[] It is curious that Crane's thesis about perception being non-propositional is close to Brentano's first class' feature, yet not referred to by Crane: a simple presentation without recognizing or denying it.
[] Crane's elucidation of what object is is not clear enough to me. For instance, he says "[i]n the case of fear [...] what you fear is the object of your fear, not its content" (153-154). I am not sure if he is right saying that. I doubt if there is such a general thing like an object tout court. Maybe, even if you fear "the dog around the corner", this dog in meant in a certain aspect, the dog that I perceive as a danger to me and so on. Likewise, "[i]f I see a rabbit, the rabbit is the intentional object of my experience" (208) - but there is no rabbit simpliciter - it is such and such rabbit being so and so and I wonder how Crane understand in this context his own remarks about "the object presented under certain aspect and not under others" (129) or "[t]he particular way in which the intentional object is represented" (152). I would like to know more about what is and what constitutes aspect, mode and content in fearing a dog or seeing a rabbit. In a word, I think that an analysis of some examples with all categories applied altogether would be a nice picture of how Crane understands these terms.
[] This must be directedness at another level, directedness of directedness so to speak, if we remember that intentionality is sometimes described as directedness (see 88) and we are still to claim that directedness and aspectual shape are two elements of intentionality.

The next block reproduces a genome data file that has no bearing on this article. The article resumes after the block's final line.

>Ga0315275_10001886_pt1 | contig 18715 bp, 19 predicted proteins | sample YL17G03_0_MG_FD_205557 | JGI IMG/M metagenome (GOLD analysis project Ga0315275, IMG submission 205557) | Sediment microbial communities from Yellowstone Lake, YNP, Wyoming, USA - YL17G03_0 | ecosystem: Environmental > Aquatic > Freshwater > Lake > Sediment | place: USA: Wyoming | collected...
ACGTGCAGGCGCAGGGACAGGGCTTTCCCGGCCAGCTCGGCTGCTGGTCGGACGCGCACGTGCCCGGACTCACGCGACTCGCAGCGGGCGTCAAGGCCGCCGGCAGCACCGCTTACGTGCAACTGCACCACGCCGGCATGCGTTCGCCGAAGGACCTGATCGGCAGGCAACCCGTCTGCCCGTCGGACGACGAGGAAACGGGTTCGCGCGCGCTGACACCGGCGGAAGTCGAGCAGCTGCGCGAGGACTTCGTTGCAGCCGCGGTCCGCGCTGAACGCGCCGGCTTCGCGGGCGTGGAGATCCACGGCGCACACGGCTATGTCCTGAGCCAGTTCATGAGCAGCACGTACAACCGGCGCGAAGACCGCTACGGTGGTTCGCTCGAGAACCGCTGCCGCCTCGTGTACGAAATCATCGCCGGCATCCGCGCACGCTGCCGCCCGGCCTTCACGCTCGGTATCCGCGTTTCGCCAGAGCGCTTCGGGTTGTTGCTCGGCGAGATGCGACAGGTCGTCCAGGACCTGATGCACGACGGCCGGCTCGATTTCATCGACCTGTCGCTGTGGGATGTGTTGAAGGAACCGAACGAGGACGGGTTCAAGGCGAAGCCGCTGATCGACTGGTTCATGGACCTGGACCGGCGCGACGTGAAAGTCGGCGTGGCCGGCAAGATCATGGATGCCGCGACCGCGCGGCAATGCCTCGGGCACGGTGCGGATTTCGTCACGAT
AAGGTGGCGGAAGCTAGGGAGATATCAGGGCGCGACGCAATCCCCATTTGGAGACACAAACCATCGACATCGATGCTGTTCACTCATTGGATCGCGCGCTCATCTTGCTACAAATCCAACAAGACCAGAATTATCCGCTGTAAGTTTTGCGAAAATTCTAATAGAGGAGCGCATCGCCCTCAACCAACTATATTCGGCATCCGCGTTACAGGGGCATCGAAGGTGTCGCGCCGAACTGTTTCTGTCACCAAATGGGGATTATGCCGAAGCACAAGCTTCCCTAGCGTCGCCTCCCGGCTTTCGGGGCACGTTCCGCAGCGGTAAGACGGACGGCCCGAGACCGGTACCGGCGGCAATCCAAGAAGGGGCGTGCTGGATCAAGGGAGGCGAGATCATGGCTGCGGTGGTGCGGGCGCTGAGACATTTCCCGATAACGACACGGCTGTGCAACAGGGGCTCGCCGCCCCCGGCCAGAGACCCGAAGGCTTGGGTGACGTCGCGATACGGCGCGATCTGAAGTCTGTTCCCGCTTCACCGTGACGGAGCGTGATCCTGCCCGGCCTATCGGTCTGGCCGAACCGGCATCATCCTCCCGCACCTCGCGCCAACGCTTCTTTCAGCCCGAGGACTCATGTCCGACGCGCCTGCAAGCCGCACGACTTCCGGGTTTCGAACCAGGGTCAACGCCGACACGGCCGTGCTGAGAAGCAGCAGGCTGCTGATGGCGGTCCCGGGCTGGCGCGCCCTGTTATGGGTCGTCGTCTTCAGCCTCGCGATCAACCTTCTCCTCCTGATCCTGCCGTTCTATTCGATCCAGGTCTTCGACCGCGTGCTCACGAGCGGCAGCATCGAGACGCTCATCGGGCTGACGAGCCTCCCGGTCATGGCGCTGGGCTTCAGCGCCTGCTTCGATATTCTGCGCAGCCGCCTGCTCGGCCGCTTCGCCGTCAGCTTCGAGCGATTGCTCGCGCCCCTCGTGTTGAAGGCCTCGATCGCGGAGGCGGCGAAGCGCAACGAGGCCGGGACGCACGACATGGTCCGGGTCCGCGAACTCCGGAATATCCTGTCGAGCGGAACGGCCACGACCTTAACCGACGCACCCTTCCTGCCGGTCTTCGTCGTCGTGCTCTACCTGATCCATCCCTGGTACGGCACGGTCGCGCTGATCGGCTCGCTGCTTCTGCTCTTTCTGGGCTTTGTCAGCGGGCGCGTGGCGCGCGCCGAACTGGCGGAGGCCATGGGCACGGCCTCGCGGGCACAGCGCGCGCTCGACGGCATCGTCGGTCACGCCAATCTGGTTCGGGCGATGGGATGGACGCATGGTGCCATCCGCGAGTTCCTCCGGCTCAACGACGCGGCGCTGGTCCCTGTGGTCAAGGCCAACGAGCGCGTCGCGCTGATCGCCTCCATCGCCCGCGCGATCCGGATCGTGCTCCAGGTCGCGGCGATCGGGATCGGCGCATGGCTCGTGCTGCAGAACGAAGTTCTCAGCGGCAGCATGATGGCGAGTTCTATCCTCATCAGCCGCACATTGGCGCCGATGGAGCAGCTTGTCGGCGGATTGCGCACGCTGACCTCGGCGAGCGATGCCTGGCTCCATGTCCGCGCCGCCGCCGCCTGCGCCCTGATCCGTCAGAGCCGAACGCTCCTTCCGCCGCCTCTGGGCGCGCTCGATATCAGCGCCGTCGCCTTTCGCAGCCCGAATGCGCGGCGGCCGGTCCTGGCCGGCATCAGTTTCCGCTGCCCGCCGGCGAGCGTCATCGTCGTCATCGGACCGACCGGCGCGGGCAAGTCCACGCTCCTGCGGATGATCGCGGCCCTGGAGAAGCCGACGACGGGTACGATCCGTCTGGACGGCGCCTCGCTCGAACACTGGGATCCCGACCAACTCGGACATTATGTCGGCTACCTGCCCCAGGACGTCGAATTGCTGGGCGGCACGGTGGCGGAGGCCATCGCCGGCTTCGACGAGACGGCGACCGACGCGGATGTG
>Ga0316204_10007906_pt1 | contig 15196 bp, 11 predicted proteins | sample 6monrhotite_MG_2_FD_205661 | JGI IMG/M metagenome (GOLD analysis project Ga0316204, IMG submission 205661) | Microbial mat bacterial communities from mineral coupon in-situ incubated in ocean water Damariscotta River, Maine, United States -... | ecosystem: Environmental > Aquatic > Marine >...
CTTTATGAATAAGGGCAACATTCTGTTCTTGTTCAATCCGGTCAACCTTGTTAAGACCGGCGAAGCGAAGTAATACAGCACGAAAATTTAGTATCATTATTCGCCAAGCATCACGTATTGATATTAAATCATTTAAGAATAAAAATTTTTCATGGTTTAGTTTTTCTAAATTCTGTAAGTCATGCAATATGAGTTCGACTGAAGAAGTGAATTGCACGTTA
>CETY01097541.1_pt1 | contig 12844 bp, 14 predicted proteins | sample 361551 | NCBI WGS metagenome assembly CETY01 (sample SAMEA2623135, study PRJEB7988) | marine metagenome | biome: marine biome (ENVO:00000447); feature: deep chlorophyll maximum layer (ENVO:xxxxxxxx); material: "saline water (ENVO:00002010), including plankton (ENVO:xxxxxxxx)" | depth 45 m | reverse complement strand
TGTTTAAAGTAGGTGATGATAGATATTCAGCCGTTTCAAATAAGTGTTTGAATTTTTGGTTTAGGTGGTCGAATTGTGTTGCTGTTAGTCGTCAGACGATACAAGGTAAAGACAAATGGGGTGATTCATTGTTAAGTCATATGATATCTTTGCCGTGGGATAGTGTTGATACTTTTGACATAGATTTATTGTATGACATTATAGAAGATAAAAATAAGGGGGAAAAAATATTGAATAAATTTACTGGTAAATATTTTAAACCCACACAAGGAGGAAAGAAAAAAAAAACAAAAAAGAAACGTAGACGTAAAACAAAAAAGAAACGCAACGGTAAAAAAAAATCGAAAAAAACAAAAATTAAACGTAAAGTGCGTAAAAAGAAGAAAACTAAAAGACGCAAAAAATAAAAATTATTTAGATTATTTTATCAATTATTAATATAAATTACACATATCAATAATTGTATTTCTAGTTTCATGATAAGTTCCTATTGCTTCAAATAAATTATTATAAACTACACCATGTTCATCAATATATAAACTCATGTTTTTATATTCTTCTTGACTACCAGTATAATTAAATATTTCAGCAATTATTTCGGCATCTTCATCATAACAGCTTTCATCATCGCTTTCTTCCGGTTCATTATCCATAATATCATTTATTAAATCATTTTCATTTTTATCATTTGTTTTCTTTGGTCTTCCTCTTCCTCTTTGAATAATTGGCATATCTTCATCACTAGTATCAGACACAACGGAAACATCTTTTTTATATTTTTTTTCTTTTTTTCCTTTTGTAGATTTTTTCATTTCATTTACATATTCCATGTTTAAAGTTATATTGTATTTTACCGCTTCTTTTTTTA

[] Crane does not spell out enough in what sense he speaks about experience, an ambiguous word in English. Has he in mind empirical experience (what is meant in German by Erfahrung) or experiential experience (Erlebnis)? For instance, both in Husserl and Wittgenstein (see e.g. Zettel 96 vs 189) we meet Erfahrung as well as Erlebnis and depending on translation, they are rendered by the same word or differently. I think in a treatment of the kind Crane offers us this should be better explicated. And the Indexdoes not help, since only one occurrence of experience is listed. This is striking insofar as Crane discusses it in detail more than once (e.g. 132, 217, 293-294, and more particularly 286 and (or versus ?) 287 where specifying if experience refers to experimental or experiential would be welcome).
[] In what concerns Part IV, Crane tells us that it does not "present a systematic treatment of the problems of consciousness and the mind-body problem" (258). True, the fourth part is short and one could wonder if this is because Crane considers consciousness less important than, say, perception, or simply because he has less to say about it. It can suggest also that the three first parts are systematic treatments of, respectively, history of intentionality, intentionality and perception. I would like to learn more aboutattention (see 230) or dream(ing), perhaps as important as hallucination and illusion are for the book's topic.
[] Even if Crane devotes some pages to affectivity, there is no treatment of affectivity in the volume. This is a serious lack. For instance, in Brentano affectivity (Gemütsbewegung) is one of three classes of psychical phenomena and as such it possesses features it does not share with presentation and judgment and as such needs a part or, at the least, a separate chapter.
© 2014 Robert Zaborowski
Robert Zaborowski, email@example.com, Polish Academy of Sciences & University of Warmia and Mazury